A Tax Court recently refused to issue summary judgment in a lawsuit brought by the estate of the late billionaire art dealer Daniel Wildenstein over whether his art collection was located in the United States and thus subject to U.S. estate tax (Estate of Wildenstein v. Commissioner, No. 3423-18 (Feb. 3, 2020).
The family’s New York gallery had managed the collection, which was held by the Delta Trust, a Bahamas discretionary trust that Wildenstein set up in 1998. Certain pieces of art were shipped from the United States to a duty-free warehouse in Switzerland before Wildenstein’s death and later returned to the United States. These pieces weren’t included in Wildenstein’s estate. The Internal Revenue Service found a tax deficiency based on its view that property is still sited in the United States even if it’s temporarily located outside the country.
Assuming that Wildenstein was residing in France at the time of his death, the United States/France Tax Treaty applies. It provides that “tangible movable property which is in transit shall be considered situated at the place of destination.” So the IRS argued that the artwork that made a round trip from the United States to Switzerland before and after Wildenstein’s death should be regarded as in transit at the date of death. The estate countered that because the art was physically located outside the United States at the time of Wildenstein’s death, it wasn’t subject to estate tax. Both sides asked the court to rule in their favor on this issue without a trial.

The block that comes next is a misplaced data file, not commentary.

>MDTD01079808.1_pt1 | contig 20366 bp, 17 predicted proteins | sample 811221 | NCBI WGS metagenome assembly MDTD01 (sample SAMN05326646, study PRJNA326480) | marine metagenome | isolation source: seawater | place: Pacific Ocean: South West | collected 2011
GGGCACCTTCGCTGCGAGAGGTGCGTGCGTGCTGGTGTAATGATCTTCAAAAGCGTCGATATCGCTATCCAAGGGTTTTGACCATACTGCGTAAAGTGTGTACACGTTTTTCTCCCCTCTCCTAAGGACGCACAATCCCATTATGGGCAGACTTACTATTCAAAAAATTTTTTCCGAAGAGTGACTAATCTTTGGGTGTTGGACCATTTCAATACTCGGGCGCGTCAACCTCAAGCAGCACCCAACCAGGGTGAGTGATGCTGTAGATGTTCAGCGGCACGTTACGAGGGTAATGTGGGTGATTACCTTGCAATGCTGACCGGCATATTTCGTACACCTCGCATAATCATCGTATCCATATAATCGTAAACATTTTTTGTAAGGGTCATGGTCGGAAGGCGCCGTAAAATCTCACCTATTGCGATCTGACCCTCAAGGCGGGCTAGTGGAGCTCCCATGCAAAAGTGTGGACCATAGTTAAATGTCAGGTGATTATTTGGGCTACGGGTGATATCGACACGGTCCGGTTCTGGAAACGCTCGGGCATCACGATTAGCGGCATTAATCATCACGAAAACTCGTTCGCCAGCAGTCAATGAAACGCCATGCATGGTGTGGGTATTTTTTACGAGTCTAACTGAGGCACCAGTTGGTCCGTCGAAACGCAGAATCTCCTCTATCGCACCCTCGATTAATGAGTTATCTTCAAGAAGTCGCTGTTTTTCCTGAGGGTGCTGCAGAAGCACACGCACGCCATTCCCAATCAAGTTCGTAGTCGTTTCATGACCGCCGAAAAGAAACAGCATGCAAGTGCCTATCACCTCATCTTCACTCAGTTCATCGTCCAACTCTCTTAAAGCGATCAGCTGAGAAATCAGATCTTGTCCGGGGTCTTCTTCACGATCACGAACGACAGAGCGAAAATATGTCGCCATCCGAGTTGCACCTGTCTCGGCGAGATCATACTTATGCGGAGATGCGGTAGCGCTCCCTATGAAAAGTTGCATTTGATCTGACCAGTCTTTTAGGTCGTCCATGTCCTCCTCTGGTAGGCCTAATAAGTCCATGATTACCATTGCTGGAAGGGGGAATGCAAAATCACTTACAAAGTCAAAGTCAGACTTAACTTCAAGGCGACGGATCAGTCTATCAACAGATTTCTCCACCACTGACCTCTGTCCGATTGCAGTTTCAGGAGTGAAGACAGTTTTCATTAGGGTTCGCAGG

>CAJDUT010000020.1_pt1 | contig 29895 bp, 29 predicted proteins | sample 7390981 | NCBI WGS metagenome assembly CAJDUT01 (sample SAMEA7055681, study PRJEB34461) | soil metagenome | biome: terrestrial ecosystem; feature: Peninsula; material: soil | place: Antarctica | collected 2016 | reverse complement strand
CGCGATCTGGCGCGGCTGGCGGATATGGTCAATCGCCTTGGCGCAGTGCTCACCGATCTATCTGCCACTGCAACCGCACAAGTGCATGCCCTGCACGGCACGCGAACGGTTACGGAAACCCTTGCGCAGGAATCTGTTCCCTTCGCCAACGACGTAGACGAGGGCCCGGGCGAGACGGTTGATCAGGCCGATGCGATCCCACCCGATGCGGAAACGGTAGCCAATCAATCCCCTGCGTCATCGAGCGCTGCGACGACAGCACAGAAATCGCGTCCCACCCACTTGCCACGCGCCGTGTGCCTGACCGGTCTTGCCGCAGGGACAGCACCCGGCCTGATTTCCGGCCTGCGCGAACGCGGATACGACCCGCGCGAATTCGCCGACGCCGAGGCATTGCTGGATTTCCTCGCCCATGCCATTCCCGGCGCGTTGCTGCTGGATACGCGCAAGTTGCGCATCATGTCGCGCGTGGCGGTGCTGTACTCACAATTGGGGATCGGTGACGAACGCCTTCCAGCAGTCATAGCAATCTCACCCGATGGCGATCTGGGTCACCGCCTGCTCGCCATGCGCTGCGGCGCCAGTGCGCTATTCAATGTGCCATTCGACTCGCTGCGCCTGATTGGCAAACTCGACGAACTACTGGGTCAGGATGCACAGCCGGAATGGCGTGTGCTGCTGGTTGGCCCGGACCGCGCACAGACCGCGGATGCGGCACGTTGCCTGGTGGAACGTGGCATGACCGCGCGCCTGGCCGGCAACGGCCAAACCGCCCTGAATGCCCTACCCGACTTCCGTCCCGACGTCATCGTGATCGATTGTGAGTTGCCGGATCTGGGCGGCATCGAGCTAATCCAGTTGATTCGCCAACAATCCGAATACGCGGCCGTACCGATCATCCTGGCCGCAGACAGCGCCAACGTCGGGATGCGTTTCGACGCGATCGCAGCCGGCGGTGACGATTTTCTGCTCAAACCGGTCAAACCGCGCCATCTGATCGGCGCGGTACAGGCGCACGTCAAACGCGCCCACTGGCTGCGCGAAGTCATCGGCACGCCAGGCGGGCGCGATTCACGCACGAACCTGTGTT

Issues of Fact Remain
The court refused to do so. It ruled that it couldn’t decide these issues without first determining material facts, including the time that elapsed before each trip was completed after the date of death. Also, the court noted that allegations by the estate that in many cases, years had elapsed before the round trip was completed needed to be subject to cross-examination by the individuals who made these allegations.